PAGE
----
We see the same phenomenon of erosion of autonomy in the academic profession in several respects. In response to the faculty’s focus on job security rather than both institutional mission and responsiveness to increasingly dynamic market conditions, the governing boards and administrations at many institutions have moved substantially toward part-time and non-tenure-eligible appointments. From 1969 to 1998, the expansion of the part-time faculty was enormous, jumping 164 percent at universities, compared to 59 percent for full-time faculty; 236 percent at other four-year institutions, compared to 36 percent for full-time faculty; and 801 percent at the two-year colleges, compared to 55 percent for full-time faculty. In addition, by the late 1990s, the majority of new full-time appointments in higher education were to non-tenure-eligible positions. The best estimate is that, by 2003, approximately 34.8 percent of all full-time faculty were in non-tenure-eligible positions, but this proportion is growing rapidly, especially among the four-year institutions (Schuster and Finkelstein 2006).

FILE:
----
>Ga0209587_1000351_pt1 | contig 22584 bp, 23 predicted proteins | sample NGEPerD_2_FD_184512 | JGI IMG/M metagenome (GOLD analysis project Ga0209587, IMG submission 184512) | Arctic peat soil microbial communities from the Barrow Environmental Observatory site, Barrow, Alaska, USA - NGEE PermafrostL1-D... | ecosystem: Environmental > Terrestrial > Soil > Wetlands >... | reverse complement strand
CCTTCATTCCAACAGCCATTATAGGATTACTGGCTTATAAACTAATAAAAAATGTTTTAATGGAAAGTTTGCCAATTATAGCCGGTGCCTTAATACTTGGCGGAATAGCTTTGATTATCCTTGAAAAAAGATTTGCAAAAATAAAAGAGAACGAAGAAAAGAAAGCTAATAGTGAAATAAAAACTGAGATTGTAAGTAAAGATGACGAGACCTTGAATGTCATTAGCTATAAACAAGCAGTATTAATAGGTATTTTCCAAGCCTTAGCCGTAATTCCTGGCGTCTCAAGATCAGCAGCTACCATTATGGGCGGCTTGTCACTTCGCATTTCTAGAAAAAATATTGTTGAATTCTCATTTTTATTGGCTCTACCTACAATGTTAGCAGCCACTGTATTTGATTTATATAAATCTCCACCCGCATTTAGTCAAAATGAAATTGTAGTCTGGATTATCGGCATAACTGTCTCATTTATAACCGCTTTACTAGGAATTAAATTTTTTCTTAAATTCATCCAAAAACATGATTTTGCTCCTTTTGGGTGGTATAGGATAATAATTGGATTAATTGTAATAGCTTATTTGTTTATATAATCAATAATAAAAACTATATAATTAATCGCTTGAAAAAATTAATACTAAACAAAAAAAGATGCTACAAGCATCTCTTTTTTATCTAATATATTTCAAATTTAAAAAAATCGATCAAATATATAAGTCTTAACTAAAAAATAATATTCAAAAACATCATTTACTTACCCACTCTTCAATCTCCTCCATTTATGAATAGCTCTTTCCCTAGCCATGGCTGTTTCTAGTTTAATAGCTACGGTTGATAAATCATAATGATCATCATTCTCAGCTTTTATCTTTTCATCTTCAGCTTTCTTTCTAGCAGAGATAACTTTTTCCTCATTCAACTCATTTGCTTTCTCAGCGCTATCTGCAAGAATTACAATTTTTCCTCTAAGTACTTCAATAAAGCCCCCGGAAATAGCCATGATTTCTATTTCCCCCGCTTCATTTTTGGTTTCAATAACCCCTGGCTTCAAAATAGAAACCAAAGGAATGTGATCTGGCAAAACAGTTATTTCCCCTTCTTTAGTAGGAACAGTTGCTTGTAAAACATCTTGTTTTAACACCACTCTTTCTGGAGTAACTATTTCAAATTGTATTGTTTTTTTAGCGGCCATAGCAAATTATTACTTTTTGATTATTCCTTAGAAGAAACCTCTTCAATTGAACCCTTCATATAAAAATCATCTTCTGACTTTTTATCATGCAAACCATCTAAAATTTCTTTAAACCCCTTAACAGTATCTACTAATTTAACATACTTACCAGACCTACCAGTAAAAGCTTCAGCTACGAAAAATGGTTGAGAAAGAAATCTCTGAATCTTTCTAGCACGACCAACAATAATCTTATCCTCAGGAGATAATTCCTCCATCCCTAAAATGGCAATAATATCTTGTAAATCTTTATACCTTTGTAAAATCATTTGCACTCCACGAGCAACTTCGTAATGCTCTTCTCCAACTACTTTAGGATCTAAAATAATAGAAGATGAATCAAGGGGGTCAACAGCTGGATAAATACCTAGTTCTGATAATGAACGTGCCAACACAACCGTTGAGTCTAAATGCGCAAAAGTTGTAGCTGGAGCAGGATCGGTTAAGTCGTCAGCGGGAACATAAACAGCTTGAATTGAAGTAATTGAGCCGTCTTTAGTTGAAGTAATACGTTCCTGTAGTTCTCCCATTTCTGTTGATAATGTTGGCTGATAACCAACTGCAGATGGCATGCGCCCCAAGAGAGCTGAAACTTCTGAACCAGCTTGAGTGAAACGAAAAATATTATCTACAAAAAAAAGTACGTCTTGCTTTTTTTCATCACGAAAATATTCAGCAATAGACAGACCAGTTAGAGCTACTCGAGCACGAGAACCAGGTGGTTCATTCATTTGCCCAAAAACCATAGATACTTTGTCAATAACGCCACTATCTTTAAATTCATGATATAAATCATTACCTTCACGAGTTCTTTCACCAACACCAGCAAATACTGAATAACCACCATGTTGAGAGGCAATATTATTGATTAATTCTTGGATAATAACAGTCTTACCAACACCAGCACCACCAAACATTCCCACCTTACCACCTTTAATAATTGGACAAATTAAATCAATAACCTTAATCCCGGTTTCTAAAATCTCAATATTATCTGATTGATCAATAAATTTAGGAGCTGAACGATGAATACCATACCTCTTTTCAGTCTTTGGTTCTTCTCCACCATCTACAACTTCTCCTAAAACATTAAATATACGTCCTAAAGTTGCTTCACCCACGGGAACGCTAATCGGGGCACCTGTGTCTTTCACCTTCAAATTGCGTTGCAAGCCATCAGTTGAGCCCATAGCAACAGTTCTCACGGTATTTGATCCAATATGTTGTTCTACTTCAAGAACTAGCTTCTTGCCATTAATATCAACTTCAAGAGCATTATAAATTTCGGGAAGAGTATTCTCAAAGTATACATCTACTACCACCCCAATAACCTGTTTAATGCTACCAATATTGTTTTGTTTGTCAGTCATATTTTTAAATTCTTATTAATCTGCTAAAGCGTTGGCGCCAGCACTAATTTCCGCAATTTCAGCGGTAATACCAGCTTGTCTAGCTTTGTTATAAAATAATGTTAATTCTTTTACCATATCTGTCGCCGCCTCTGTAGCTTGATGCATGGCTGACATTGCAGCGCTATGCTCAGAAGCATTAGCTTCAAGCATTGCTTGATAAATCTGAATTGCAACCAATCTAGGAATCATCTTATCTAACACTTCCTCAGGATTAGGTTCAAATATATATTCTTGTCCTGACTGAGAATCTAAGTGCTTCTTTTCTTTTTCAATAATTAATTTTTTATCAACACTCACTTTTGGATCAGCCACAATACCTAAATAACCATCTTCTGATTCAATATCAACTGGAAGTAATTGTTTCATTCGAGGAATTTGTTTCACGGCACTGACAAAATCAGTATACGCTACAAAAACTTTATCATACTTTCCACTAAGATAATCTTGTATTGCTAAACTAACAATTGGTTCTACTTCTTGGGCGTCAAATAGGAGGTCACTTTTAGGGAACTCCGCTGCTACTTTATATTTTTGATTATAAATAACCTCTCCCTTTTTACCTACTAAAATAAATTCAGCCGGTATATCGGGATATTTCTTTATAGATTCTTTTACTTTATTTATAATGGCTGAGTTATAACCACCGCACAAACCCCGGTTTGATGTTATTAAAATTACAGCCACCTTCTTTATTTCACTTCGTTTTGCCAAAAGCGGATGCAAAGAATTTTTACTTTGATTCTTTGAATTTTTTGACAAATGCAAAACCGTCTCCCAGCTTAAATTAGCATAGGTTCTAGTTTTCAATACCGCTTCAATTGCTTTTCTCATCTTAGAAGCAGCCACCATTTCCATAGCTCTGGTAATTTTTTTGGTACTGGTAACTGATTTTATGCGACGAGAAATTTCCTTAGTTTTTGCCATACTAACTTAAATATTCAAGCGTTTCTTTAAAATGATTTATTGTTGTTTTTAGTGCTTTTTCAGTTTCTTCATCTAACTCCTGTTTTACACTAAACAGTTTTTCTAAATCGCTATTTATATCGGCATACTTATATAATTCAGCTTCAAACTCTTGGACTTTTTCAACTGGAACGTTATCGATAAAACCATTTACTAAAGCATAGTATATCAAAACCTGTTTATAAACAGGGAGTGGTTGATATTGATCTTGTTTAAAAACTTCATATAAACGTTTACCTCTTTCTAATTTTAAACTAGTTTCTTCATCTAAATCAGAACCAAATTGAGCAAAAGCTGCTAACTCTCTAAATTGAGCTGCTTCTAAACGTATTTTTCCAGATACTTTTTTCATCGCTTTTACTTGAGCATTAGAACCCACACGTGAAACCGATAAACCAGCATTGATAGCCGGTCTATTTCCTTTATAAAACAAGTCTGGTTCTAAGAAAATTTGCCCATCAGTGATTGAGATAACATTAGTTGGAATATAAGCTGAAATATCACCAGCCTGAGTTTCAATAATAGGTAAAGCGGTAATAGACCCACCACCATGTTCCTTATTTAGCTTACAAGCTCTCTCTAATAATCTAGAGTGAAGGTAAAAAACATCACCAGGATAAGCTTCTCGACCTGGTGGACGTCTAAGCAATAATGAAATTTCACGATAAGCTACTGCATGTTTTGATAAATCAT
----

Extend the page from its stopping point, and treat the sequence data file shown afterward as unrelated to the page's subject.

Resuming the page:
The federal government has had to mandate that universities accepting federal research funds address research misconduct. Because some faculties fail in their duties of professionalism to provide shared governance consultation that is both reasonably timely and professionally competent given dynamic market realities of a decision, some boards and administrations seek minimal faculty consultation. In any case, a faculty dominated by part-time and non-tenure-eligible professors has limited time to participate in meaningful shared governance.
A reasonable hypothesis is that the growth of the for-profit sector of higher education, and its success in reshaping government and accreditation policies in its favor, are greater than would have been the case if faculty at institutions threatened by for-profits had demonstrated greater professionalism.4 Finally, corporations funding research increasingly limit professional autonomy through restrictive commercial agreements.